UF study shows why termite bait works and how scientists can improve it
GAINESVILLE, Fla. — About 25 years ago, University of Florida scientist Nan-Yao Su set out to develop a bait to kill termites. He came up with Sentricon™ and found it worked better than any other termite-killing method to date. Now, scientists know more about why the bait works so efficiently and how to improve it to kill termite colonies faster.
Su, a University of Florida Institute of Food and Agricultural Sciences distinguished entomology professor, along with Garima Kakkar — a former UF/IFAS doctoral student and now an Extension faculty member with UF/IFAS Extension St. Lucie County — say the new findings should help them develop a faster-working version of Sentricon™.
Termites leave their central nest in search of food, and they return home when they’re ready to shed skin. If their food contains Sentricon™ baits, they will eventually die from chitin-synthesis inhibitors (CSIs) in the bait. Until now, scientists didn’t understand why only CSIs would kill termite colonies.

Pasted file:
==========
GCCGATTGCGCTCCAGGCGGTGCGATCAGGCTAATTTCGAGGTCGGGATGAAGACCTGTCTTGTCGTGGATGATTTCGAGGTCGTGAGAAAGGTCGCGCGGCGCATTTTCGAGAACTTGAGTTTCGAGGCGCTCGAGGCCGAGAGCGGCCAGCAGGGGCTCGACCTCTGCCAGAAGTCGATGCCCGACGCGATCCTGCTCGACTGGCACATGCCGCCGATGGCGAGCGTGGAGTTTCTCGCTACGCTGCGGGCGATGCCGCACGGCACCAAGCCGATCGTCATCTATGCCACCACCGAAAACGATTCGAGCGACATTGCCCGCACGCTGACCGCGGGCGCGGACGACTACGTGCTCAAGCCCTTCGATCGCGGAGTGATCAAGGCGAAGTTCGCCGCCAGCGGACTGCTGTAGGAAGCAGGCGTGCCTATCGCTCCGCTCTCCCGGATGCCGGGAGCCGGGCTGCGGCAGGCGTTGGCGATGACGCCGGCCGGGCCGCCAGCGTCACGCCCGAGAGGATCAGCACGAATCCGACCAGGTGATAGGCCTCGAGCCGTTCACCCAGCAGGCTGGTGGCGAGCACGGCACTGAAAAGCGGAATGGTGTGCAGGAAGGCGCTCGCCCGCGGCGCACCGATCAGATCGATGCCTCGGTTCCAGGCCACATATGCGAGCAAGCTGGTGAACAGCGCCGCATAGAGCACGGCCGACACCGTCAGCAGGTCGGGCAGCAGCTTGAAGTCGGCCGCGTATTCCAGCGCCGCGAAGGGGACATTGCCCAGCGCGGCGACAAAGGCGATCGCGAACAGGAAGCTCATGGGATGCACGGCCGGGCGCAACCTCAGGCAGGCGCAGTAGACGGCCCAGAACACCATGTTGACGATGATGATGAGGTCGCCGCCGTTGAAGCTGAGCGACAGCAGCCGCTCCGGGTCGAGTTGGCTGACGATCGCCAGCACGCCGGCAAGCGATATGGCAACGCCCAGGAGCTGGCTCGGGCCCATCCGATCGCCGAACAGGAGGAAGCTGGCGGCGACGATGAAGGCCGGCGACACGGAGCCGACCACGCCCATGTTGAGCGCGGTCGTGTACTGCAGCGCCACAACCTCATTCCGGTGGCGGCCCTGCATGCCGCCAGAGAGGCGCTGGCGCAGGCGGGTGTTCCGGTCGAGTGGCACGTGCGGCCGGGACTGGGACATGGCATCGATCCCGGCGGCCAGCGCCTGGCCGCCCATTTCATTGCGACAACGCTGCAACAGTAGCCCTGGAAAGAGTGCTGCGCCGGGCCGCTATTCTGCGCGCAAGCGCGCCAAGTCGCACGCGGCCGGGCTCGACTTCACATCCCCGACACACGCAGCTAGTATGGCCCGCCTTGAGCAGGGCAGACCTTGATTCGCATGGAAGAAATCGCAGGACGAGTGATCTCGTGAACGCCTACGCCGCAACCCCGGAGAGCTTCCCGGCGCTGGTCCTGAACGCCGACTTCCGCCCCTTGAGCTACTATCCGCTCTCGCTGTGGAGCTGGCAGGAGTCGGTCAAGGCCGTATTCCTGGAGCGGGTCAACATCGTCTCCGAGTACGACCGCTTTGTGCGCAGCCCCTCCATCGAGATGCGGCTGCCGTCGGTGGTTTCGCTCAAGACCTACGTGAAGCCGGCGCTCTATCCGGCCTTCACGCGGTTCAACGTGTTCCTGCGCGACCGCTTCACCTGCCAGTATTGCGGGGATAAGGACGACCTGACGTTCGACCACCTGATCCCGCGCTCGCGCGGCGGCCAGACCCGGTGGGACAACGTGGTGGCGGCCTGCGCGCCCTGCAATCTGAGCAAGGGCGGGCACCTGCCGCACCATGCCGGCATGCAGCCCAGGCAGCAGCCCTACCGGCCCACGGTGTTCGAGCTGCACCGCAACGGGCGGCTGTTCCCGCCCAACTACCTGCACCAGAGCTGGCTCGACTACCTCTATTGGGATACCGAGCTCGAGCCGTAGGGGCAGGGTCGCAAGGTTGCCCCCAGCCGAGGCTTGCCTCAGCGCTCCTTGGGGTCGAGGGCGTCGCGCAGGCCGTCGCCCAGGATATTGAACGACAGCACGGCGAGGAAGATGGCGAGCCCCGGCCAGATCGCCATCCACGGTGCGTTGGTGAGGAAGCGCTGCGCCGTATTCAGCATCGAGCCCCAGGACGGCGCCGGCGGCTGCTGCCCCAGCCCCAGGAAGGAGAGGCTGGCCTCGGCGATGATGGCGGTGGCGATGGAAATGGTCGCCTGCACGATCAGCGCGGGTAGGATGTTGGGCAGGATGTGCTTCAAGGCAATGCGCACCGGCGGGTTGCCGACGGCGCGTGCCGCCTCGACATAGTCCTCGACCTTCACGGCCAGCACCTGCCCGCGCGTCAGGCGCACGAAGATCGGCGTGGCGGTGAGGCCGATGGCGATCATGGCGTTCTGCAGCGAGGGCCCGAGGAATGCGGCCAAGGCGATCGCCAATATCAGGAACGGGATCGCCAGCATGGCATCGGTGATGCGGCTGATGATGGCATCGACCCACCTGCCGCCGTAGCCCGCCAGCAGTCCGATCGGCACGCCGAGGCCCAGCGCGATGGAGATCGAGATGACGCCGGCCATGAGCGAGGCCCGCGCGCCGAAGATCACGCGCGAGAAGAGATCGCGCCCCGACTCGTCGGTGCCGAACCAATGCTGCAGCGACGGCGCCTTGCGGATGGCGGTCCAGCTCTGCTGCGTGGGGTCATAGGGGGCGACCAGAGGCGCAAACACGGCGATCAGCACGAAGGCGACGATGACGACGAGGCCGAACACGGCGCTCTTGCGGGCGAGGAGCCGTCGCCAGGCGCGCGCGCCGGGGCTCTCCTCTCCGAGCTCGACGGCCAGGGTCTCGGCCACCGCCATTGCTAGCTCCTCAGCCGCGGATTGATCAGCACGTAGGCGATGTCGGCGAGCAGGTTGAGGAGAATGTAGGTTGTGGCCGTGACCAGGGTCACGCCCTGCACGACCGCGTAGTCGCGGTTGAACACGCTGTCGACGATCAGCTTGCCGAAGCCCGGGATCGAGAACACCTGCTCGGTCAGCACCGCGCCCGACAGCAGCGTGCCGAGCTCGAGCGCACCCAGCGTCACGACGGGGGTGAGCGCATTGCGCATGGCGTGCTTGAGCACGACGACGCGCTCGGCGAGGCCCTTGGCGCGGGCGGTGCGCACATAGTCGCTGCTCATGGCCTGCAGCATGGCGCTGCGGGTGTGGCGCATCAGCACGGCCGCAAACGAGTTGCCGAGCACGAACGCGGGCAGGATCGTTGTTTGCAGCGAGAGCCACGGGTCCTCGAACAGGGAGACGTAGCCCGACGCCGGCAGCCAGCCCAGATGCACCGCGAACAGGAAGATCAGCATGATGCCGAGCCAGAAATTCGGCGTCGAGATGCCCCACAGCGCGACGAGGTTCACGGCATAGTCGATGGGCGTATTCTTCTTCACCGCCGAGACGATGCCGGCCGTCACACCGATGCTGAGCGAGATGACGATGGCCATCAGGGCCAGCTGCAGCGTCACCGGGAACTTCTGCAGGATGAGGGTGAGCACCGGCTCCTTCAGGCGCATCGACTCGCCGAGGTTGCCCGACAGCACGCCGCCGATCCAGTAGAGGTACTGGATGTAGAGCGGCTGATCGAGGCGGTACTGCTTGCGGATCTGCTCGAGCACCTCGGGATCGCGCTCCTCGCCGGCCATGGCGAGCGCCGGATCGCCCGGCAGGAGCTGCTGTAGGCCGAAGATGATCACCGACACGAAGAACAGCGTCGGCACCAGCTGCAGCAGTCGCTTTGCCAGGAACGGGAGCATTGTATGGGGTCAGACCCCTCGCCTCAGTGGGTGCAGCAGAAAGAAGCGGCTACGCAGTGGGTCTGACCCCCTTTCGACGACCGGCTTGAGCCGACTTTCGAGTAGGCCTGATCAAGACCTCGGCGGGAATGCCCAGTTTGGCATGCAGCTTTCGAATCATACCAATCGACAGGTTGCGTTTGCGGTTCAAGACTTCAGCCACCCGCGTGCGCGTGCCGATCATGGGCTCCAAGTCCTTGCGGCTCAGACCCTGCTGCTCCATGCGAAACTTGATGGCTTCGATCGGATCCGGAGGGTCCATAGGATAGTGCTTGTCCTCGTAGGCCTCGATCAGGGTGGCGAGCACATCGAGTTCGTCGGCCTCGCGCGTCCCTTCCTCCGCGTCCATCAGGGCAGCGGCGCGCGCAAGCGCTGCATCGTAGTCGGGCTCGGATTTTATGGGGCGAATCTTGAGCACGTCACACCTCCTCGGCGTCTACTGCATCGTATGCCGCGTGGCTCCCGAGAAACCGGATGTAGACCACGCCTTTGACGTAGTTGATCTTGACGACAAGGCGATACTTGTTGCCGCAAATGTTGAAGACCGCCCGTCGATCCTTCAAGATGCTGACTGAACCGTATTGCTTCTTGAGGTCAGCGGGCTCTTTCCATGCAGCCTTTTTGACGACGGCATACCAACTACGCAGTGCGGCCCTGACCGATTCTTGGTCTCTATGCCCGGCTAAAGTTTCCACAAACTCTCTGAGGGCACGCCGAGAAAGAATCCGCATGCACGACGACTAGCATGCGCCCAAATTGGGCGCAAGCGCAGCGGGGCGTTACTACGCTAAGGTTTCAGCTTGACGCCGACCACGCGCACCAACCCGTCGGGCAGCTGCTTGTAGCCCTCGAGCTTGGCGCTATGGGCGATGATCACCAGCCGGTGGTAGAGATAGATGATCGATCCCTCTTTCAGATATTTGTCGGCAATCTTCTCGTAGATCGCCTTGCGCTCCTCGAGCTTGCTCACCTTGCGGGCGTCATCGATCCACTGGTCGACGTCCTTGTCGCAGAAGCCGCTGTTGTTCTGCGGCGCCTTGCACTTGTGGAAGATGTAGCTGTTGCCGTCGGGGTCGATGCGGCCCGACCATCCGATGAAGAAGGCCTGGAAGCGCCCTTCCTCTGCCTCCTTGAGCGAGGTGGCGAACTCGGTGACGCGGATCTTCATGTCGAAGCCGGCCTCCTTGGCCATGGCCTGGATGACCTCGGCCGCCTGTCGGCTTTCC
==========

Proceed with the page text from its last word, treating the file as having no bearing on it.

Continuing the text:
A new study published by Kakkar, Su and others in the journal Scientific Reports shows why CSI baits are so effective. Once inside the central nest, the termites that have fed on a CSI bait die near the king and queen termites, the study shows.
Surrounded by corpses, the king and queen move to cleaner parts of the nest, only to be surrounded by termites killed by CSI, and the cycle repeats itself until the entire colony collapses, the study showed.
This finding explains the why only CSI baits are capable of eliminating termite colonies, Su and Kakkar said.
“The information paves the way to develop a bait with a shorter colony-elimination time,” said Su, a faculty member at the UF/IFAS Fort Lauderdale Research and Education Center. “One shortcoming of CSI baits is that it takes months to eliminate a colony, and some homeowners fear that termites may continue to damage their house during that period.”
“With our understanding that termites have to return to the central nest to molt, the use of molt-accelerating compounds may reduce colony elimination time without causing secondary bait aversion,” Su said.
When exposed to hormones called ecdysteroids, termites begin to shed in 10 days, much faster the natural cycle of 45 days.
“If successfully developed, ecdysteroid baits will reduce colony elimination time by more than a month, making it more plausible for the termite control industry and homeowners to embrace the bait technology that has less environmental impact than traditional soil insecticide technique by a factor of 19,200,” Su said.
By: Brad Buck, 352-294-3303, firstname.lastname@example.org
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